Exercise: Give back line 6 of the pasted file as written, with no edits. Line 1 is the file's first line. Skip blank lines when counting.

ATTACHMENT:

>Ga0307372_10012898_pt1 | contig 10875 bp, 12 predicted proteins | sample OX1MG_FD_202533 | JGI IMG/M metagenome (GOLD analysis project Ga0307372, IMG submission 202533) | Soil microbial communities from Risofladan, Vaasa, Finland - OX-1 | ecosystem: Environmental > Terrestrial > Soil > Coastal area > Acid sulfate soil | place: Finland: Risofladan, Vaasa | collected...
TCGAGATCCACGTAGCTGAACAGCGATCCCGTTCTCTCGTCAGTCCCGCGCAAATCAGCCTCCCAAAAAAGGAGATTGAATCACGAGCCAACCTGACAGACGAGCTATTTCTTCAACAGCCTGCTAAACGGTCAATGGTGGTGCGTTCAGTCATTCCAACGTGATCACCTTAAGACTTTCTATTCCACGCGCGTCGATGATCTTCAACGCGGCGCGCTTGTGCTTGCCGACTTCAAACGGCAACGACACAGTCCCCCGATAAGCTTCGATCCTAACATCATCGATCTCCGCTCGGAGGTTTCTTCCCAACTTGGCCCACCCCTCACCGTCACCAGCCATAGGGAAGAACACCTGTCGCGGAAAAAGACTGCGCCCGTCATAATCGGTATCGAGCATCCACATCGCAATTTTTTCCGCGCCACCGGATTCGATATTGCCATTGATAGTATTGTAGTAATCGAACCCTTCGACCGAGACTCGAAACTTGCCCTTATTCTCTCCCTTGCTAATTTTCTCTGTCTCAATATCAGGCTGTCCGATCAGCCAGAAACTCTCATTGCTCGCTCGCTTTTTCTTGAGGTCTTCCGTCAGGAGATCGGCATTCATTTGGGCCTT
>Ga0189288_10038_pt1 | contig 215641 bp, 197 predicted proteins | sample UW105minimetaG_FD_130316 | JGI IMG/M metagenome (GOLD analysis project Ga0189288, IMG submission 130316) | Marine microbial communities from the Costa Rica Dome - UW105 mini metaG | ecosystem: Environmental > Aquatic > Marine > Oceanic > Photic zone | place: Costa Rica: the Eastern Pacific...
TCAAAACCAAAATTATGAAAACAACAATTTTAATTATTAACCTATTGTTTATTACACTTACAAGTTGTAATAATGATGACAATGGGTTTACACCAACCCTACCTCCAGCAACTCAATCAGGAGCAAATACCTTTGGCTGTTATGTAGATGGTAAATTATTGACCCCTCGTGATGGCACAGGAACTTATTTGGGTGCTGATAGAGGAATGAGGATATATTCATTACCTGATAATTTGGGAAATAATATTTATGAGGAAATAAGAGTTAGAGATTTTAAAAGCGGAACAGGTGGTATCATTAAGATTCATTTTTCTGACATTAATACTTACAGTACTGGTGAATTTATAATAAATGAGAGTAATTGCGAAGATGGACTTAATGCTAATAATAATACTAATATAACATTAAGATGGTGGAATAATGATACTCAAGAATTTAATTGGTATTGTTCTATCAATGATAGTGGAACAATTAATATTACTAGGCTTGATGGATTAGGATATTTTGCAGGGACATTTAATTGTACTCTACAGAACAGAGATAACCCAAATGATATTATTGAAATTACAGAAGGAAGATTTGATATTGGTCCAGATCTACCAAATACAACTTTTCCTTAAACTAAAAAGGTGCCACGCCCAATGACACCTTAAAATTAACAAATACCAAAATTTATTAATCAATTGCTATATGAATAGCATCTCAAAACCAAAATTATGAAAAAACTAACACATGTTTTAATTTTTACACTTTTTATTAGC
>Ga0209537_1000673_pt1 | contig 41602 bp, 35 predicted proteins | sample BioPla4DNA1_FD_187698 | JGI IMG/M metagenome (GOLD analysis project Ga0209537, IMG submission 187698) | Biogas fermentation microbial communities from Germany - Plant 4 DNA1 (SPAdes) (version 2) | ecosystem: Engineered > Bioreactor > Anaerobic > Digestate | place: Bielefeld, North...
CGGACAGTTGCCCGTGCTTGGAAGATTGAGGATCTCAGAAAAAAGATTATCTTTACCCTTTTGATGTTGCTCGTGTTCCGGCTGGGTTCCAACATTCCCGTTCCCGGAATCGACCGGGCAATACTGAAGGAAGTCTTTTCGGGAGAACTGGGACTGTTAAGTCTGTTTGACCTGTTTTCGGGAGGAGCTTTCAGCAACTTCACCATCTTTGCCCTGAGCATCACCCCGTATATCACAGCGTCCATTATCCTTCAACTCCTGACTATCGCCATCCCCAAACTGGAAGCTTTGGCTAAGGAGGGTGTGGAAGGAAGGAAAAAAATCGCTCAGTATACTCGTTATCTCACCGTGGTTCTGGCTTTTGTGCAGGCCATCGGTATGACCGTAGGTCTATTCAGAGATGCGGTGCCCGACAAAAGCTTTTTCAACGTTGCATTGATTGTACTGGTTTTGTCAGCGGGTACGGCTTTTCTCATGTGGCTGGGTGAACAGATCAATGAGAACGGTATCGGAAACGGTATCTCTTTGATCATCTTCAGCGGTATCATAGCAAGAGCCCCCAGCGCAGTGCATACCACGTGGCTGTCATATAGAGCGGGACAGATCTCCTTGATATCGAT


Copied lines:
CGGACAGTTGCCCGTGCTTGGAAGATTGAGGATCTCAGAAAAAAGATTATCTTTACCCTTTTGATGTTGCTCGTGTTCCGGCTGGGTTCCAACATTCCCGTTCCCGGAATCGACCGGGCAATACTGAAGGAAGTCTTTTCGGGAGAACTGGGACTGTTAAGTCTGTTTGACCTGTTTTCGGGAGGAGCTTTCAGCAACTTCACCATCTTTGCCCTGAGCATCACCCCGTATATCACAGCGTCCATTATCCTTCAACTCCTGACTATCGCCATCCCCAAACTGGAAGCTTTGGCTAAGGAGGGTGTGGAAGGAAGGAAAAAAATCGCTCAGTATACTCGTTATCTCACCGTGGTTCTGGCTTTTGTGCAGGCCATCGGTATGACCGTAGGTCTATTCAGAGATGCGGTGCCCGACAAAAGCTTTTTCAACGTTGCATTGATTGTACTGGTTTTGTCAGCGGGTACGGCTTTTCTCATGTGGCTGGGTGAACAGATCAATGAGAACGGTATCGGAAACGGTATCTCTTTGATCATCTTCAGCGGTATCATAGCAAGAGCCCCCAGCGCAGTGCATACCACGTGGCTGTCATATAGAGCGGGACAGATCTCCTTGATATCGAT